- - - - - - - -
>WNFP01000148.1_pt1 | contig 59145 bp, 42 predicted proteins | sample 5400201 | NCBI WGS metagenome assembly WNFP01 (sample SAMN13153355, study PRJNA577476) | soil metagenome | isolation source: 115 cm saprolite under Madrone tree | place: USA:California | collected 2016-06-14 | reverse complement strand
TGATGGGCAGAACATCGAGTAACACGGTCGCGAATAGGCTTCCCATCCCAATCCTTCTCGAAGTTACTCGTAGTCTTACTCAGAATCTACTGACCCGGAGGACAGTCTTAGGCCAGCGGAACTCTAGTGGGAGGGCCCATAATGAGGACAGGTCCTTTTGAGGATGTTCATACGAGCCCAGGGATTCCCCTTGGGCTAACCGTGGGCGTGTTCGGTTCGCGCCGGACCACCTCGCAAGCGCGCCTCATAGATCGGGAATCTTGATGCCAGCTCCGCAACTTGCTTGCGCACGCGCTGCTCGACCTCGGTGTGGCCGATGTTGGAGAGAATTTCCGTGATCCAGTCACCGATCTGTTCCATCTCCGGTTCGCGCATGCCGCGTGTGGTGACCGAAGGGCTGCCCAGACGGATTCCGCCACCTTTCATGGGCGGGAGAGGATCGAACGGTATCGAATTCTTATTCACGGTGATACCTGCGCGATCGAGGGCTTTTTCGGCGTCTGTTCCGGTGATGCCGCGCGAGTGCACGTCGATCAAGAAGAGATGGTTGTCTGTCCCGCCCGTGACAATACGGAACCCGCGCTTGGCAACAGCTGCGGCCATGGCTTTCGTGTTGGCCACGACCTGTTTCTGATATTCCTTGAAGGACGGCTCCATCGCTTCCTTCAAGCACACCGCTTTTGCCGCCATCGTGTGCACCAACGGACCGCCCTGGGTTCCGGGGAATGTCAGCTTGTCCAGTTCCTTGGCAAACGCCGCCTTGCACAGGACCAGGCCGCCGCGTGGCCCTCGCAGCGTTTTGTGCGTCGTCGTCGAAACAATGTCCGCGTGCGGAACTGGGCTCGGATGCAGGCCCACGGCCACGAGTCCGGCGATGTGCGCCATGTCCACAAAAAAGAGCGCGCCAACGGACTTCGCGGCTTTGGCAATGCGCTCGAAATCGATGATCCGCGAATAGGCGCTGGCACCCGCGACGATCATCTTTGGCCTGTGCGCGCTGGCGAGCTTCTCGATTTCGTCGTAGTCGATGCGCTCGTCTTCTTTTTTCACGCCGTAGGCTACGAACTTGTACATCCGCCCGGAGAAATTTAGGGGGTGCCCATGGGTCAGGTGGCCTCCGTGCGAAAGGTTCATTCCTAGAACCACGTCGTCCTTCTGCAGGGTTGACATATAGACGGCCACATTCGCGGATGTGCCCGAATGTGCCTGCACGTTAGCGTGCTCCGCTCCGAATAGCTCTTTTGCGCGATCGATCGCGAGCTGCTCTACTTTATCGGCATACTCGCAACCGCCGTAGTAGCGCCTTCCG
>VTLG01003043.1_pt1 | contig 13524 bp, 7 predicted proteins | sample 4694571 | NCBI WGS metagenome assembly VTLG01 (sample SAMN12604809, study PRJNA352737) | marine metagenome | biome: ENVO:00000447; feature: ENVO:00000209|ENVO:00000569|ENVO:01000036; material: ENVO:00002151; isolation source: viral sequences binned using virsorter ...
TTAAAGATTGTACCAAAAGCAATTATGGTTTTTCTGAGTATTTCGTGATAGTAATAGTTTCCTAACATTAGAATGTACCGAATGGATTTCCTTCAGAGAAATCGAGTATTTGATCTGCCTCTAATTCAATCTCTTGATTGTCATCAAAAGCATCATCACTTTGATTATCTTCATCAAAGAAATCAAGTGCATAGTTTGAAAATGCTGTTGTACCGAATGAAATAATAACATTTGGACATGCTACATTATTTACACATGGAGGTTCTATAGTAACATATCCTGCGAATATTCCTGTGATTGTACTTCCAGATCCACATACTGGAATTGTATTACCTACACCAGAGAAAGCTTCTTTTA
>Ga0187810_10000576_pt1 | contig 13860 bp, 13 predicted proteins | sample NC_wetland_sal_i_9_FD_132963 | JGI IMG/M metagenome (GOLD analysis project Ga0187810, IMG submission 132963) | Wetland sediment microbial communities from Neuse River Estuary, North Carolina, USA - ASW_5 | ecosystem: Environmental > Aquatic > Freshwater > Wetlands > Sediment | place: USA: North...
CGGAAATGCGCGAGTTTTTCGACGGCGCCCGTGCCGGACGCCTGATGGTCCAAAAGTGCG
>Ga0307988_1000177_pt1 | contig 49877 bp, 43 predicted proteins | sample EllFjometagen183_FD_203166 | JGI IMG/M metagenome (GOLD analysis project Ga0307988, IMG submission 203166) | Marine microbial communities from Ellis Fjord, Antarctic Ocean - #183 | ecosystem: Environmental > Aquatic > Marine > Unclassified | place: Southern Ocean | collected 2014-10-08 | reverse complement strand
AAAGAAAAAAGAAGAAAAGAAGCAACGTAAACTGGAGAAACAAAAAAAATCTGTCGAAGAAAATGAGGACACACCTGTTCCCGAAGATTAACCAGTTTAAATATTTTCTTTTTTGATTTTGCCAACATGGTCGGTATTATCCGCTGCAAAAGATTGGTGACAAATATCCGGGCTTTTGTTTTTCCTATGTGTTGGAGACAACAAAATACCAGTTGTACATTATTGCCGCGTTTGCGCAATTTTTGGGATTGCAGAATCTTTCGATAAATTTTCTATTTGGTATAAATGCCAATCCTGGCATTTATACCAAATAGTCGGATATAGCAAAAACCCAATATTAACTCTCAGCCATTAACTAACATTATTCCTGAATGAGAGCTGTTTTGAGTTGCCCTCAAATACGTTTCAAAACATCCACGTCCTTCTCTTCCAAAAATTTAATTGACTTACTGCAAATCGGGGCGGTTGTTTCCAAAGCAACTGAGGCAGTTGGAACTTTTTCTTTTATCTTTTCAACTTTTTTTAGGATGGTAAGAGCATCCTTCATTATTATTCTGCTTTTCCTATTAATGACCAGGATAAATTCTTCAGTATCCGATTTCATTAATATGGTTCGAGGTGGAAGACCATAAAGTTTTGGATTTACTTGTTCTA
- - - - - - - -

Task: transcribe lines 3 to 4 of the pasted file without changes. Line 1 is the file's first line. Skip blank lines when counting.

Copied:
>VTLG01003043.1_pt1 | contig 13524 bp, 7 predicted proteins | sample 4694571 | NCBI WGS metagenome assembly VTLG01 (sample SAMN12604809, study PRJNA352737) | marine metagenome | biome: ENVO:00000447; feature: ENVO:00000209|ENVO:00000569|ENVO:01000036; material: ENVO:00002151; isolation source: viral sequences binned using virsorter ...
TTAAAGATTGTACCAAAAGCAATTATGGTTTTTCTGAGTATTTCGTGATAGTAATAGTTTCCTAACATTAGAATGTACCGAATGGATTTCCTTCAGAGAAATCGAGTATTTGATCTGCCTCTAATTCAATCTCTTGATTGTCATCAAAAGCATCATCACTTTGATTATCTTCATCAAAGAAATCAAGTGCATAGTTTGAAAATGCTGTTGTACCGAATGAAATAATAACATTTGGACATGCTACATTATTTACACATGGAGGTTCTATAGTAACATATCCTGCGAATATTCCTGTGATTGTACTTCCAGATCCACATACTGGAATTGTATTACCTACACCAGAGAAAGCTTCTTTTA